Ministers “ducking responsibility” on lifeline ferry services, claims McArthur
Pressure continues to be put on Scottish Government ministers this week over the issue of funding for ferry services in Orkney and Shetland.
Orkney MSP Liam McArthur has accused Scottish ministers of “ducking their responsibility” to maintain the North Isles’s lifeline ferry services.
Speaking in Holyrood on yesterday afternoon, Wednesday, during oral questions, Mr McArthur urged the Transport Minister Humza Yousaf MSP to explain the government’s decision to leave out fair ferry funding for internal services for Orkney and Shetland in their draft budget, which was announced on last Thursday.
In reference to an earlier commitment by the Finance Secretary Derek Mackay MSP that “the provision of transport services should not place a disproportionate financial burden on any council”, Mr McArthur asked the Transport Minister if he believed that lifeline ferry services in Orkney which make up 14 per cent of Orkney Islands Council’s budget “represents a disproportionate financial burden”.
According to Mr McArthur, the transport minister refused to answer the question and went on to ask why the government should put in more money to something that is “not even our responsibility”.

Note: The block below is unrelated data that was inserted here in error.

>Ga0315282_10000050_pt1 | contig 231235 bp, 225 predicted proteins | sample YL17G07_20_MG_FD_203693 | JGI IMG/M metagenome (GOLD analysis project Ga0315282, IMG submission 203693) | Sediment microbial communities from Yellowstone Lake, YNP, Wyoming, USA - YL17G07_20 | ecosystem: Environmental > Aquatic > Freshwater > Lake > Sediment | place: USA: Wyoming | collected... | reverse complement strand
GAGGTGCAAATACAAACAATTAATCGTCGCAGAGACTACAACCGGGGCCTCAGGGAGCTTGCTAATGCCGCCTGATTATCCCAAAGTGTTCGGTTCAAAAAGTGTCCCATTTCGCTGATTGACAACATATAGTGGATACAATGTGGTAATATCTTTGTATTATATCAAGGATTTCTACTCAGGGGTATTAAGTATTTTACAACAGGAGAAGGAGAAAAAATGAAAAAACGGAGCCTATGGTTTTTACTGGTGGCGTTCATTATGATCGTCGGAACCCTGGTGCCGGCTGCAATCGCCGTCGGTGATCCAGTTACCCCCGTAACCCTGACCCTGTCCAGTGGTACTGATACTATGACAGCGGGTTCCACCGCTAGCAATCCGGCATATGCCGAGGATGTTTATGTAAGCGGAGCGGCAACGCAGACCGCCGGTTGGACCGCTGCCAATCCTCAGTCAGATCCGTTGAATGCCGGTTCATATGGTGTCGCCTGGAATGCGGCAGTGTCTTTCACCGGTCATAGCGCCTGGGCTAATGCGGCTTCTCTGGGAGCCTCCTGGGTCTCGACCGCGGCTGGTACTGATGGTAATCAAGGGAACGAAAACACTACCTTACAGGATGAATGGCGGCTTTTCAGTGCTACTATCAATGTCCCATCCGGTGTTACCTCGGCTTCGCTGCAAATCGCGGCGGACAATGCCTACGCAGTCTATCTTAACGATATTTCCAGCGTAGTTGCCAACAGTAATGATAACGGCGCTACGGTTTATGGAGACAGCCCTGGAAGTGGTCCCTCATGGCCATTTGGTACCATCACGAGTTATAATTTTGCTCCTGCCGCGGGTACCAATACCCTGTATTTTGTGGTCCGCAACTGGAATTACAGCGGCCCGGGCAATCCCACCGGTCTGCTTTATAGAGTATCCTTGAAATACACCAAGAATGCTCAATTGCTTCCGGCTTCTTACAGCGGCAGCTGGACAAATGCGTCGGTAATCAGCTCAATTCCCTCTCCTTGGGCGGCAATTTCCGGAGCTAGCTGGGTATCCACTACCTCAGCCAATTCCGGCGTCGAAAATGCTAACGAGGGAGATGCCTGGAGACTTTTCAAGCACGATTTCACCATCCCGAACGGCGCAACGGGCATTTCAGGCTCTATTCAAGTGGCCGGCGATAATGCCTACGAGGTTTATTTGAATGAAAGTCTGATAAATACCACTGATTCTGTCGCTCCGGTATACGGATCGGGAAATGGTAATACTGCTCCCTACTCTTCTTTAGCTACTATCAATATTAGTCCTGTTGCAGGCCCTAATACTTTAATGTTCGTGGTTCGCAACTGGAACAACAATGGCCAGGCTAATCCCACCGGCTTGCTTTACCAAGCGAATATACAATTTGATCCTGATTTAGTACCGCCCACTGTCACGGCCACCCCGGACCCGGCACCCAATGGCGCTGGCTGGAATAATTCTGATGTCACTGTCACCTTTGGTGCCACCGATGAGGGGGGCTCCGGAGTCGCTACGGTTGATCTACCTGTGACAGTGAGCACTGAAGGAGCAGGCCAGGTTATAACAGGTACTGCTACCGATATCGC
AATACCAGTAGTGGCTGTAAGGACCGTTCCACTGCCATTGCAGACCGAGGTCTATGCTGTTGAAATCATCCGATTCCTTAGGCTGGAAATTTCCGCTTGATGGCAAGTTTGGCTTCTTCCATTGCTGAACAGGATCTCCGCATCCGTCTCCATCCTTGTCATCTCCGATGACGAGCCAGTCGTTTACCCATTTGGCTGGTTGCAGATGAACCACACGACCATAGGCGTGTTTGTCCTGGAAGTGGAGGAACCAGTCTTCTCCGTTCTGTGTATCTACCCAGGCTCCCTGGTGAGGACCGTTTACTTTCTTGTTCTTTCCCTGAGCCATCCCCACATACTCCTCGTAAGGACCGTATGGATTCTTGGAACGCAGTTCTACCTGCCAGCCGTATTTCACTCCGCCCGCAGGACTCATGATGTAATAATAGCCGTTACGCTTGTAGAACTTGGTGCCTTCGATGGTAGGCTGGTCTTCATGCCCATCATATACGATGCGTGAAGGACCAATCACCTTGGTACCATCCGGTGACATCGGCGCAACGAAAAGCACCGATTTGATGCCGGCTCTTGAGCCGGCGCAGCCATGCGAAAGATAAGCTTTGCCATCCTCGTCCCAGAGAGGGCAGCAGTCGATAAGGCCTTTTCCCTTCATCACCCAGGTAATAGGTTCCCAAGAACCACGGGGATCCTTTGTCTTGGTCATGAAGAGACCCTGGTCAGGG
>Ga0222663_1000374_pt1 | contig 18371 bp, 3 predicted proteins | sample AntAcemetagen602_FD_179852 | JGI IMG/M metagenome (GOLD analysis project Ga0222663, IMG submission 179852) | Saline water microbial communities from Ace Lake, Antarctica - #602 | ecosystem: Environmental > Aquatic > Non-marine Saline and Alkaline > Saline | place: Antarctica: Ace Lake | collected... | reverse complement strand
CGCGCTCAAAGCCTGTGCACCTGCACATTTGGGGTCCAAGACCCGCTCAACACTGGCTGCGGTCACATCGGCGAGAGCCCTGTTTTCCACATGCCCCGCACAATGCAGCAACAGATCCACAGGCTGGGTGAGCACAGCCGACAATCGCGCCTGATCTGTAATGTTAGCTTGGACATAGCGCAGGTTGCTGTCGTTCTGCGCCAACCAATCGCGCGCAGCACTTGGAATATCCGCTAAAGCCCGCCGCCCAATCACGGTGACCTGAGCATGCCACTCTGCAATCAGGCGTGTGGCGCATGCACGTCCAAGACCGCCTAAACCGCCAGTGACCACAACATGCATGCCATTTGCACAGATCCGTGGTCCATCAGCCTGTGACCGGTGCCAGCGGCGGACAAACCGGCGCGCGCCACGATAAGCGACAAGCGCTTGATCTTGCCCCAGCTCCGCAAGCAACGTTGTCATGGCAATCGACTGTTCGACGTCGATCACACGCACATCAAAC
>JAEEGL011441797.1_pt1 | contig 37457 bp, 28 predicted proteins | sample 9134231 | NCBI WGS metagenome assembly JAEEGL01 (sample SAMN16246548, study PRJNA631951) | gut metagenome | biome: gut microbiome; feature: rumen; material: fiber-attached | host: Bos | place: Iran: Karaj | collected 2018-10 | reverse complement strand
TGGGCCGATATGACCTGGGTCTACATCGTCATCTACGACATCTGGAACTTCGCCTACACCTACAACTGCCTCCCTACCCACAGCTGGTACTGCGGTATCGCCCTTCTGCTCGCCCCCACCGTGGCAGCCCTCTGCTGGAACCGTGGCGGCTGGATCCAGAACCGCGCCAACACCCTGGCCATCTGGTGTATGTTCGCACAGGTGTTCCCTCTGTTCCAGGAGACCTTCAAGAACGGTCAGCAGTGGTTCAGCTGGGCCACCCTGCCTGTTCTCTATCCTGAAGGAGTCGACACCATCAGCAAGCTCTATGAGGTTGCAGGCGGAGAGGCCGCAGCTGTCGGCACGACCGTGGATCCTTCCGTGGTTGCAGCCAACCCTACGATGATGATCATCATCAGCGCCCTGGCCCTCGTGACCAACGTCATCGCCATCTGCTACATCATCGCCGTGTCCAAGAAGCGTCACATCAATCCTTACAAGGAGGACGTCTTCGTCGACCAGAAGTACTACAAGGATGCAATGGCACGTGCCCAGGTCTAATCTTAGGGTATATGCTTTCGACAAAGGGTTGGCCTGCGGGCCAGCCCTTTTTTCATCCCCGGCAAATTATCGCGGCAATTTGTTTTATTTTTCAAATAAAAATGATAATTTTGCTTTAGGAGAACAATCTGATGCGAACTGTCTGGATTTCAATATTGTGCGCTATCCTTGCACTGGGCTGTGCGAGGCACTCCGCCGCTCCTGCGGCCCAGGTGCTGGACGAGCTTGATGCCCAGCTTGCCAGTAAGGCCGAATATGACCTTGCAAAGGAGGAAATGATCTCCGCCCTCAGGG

When the Scottish Government announced the draft settlement, it showed that the main funding Orkney Islands Council would receive to run services would be £67.615 million for 2018-19.
This is a cash increase of £471,000 compared to last year, but when inflation is taken into account that means a real terms reduction of 2.3 per cent.
To help offset this, the government will allow councils to raise council tax once more, having removed the council tax freeze that had been in place since 2007-08.
Following the exchange, Mr McArthur said: “Last week the Scottish Government abandoned the promises it made to the communities in Orkney and Shetland by failing to put fair funding for our lifeline internal ferry services in the budget.
“This week, when asked whether or not he believed that the cost of delivering these services was putting a disproportionate financial burden on the local Councils, the Transport Minister refused to answer and even denied any responsibility.
“In casting around to blame everyone else for the government’s failure to honour the commitments it has made, the Minister seems to be digging himself ever deeper into a hole of denial.
“The government needs to stop playing political games, think again and put Fair ferry funding into its budget. If not, I am determined to bring forward an amendment when the Budget Bill is published next to force Ministers to honour their promises.”